Many services have gone virtual, but Carron explains that her work continues to be personal. “Myself and another nurse administer medications to people who would normally come to the hospital to receive injections. To be safer for everyone, we’ve been going to their homes.”

COVID-19 has driven home how important social contact is for us all, but especially for those with mental illness. Getting connected to a therapist by phone can be more challenging than you might think. For some, even access to a cell phone is the first hurdle. For others, their home environment doesn’t allow for a meaningful connection with others. The teamwork of various social agencies across our community is playing an important role to help fill the gaps,” comments Donna Rogers, Executive Director of Fourcast, a community based addiction treatment provider.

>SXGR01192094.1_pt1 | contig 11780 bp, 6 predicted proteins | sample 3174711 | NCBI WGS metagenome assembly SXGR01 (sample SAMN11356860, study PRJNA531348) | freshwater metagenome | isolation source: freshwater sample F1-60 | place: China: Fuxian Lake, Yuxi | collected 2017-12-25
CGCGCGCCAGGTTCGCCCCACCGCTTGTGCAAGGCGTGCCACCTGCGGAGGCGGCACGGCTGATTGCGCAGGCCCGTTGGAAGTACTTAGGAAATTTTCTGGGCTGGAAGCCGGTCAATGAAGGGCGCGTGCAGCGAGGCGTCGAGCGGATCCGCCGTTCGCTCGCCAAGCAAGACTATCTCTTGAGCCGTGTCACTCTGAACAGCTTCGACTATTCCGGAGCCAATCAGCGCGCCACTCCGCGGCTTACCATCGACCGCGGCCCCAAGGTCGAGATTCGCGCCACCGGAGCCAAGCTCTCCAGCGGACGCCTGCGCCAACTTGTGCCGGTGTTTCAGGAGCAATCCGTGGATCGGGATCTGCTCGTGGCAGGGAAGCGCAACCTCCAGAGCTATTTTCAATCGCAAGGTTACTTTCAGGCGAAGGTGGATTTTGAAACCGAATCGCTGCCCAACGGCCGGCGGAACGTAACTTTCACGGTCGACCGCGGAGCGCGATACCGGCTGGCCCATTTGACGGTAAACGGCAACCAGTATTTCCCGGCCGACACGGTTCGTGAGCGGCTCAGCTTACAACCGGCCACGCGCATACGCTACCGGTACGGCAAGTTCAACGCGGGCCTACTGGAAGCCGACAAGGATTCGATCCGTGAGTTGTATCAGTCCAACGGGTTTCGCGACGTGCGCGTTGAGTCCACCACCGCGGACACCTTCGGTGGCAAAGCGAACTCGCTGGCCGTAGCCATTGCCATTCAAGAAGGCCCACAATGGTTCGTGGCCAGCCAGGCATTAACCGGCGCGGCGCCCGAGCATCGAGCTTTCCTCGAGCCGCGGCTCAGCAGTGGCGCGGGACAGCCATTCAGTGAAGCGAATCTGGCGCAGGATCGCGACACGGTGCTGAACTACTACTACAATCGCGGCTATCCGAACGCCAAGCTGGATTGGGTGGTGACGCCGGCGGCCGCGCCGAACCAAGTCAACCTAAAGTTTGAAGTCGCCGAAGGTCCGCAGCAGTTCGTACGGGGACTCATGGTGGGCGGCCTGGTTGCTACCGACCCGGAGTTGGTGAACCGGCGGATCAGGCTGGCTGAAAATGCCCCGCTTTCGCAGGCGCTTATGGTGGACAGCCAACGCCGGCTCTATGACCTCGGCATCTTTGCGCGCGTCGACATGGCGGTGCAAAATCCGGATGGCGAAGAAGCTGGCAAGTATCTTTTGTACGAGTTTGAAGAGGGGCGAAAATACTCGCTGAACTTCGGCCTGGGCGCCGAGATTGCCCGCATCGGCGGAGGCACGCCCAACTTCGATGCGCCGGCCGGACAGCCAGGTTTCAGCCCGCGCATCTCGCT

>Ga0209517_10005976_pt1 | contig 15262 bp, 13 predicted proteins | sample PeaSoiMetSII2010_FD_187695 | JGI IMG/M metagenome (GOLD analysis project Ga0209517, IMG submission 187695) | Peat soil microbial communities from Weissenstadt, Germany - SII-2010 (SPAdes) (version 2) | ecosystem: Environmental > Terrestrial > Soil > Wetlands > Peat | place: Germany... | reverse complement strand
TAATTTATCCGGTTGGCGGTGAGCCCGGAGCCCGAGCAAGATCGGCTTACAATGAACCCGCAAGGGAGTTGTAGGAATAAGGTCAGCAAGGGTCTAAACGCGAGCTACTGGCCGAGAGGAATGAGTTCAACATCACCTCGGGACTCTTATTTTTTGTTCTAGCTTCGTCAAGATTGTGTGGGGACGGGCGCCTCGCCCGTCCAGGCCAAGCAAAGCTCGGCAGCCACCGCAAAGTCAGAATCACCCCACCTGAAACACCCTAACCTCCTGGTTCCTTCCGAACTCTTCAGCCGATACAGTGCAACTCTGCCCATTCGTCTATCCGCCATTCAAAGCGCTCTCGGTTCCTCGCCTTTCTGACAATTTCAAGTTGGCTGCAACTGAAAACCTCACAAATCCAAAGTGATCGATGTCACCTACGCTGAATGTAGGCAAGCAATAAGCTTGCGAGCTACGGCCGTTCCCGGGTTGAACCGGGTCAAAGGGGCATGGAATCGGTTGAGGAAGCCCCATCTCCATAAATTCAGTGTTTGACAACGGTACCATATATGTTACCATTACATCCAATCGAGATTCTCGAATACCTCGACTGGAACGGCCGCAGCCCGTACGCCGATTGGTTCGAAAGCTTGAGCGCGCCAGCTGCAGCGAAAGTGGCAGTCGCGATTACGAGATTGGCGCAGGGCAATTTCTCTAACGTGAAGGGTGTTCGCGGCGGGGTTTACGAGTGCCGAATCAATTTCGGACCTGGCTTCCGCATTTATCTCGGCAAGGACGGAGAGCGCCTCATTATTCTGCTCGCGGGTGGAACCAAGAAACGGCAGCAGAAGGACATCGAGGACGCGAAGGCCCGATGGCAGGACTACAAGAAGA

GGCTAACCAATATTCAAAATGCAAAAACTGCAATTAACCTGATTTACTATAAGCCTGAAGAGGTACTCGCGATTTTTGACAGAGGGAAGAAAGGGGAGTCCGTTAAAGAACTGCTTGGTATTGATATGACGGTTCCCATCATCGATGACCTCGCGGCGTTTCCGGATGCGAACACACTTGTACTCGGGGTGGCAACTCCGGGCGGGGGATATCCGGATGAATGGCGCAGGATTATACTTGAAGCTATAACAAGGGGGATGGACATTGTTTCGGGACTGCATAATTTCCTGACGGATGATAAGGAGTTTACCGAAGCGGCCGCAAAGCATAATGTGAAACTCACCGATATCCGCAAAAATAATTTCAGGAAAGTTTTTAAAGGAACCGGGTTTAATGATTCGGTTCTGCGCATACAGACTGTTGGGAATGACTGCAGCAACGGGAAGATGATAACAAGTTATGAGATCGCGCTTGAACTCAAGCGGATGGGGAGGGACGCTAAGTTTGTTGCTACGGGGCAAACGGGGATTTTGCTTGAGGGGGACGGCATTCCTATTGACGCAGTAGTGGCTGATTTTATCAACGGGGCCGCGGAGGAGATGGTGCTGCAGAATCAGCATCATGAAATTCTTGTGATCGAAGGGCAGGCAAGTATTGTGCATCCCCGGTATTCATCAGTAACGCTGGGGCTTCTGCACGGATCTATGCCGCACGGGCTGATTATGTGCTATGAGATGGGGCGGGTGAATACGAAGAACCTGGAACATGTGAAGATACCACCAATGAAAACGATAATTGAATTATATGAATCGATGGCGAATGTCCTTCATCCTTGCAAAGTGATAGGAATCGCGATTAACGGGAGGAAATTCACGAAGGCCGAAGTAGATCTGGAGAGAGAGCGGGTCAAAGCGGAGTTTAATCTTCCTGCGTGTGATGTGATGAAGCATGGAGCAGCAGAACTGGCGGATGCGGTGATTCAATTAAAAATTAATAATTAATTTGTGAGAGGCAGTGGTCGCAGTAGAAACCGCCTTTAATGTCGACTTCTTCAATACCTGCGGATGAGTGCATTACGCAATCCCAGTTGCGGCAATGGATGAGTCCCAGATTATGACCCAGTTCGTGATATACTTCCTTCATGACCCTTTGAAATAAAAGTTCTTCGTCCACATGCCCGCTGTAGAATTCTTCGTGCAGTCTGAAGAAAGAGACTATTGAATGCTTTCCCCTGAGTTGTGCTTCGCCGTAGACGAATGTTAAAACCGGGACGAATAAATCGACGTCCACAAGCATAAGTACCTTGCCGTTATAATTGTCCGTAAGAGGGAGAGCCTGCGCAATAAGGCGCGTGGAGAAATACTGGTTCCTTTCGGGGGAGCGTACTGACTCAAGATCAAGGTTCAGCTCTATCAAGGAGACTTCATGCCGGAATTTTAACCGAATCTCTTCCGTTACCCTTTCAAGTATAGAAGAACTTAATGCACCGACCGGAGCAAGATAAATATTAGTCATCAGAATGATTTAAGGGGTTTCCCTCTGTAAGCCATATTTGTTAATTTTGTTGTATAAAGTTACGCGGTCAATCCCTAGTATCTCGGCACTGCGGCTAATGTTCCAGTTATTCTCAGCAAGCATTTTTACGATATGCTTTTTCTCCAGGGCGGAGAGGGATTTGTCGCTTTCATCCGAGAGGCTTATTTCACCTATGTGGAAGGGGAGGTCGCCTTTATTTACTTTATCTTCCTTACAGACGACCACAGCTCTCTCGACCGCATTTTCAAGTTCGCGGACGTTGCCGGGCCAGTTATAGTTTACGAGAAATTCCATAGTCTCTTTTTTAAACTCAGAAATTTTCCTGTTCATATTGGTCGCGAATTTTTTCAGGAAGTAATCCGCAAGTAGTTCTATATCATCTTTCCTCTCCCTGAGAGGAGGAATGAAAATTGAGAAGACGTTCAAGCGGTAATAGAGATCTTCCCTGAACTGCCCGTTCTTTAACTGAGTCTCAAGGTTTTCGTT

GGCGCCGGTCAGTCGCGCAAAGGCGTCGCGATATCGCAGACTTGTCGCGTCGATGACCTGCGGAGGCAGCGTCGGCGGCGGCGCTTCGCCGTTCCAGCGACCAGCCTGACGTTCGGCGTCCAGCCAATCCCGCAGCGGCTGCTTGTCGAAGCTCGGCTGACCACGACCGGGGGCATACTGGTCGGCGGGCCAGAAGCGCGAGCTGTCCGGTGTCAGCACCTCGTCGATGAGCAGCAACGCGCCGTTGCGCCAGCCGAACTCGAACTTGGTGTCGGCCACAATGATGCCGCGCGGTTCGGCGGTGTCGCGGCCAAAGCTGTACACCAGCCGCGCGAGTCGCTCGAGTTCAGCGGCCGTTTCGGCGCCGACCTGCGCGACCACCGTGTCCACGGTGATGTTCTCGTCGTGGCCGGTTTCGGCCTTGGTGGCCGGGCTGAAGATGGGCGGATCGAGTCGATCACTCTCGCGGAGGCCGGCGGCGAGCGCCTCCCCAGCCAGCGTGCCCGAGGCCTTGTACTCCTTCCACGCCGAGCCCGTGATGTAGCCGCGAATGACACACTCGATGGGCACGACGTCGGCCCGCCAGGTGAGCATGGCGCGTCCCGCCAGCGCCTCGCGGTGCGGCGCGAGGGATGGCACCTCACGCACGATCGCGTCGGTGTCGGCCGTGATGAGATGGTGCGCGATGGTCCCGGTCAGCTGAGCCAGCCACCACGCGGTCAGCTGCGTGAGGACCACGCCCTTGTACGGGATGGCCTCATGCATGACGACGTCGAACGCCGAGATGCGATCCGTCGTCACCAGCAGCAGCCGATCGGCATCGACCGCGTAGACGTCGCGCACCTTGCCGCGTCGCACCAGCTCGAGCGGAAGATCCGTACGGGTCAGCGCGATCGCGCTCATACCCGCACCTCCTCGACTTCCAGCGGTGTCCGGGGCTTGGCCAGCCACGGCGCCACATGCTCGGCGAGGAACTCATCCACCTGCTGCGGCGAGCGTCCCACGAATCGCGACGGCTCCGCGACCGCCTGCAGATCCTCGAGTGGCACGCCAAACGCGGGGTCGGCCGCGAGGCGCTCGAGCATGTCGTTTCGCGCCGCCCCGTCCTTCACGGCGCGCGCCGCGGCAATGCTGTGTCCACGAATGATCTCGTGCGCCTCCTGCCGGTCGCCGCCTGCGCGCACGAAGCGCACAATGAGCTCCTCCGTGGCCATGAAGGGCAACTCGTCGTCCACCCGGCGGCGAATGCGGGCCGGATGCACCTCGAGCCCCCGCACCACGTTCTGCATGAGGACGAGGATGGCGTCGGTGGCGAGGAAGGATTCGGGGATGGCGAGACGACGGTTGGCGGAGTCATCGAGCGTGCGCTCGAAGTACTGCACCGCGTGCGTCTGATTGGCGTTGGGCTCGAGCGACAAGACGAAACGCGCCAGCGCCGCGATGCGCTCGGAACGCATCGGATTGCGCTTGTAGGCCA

Police officers

 

 

 

 

Grocery delivery

4. Meeting the needs of transportation, shopping and more

Community Care DeliveryBarb Mildon, CEO, Community Care City of Kawartha Lakes says, “Many of our programs successfully evolved from in-person services to virtual groups, including social wellness and grief support. We maintained primary care services through a combination of virtual and in-person visits. This included essential medical transportation to ensure individuals safely got to their dialysis, cancer care treatments and offered new services to assist isolated seniors and others including grocery shopping and in-home respite. Demand for our Meals on Wheels program has grown by over 25% during the pandemic.”

5. Rapid re-housing of 50 individuals facing homelessness

Nicole Bryant, Shelter Manager for A Place Called Home (APCH) describes how teamwork moves mountains, “I’m really impressed with the City’s ability to work with us and respond immediately. We were weeks ahead of any other municipality I’ve been in contact with as far as securing housing for those facing homelessness. We got everyone out of the shelter and into temporary housing that was best for everyone’s safety and comfort. It’s pretty difficult to self-isolate in a shared accommodation like a shelter.”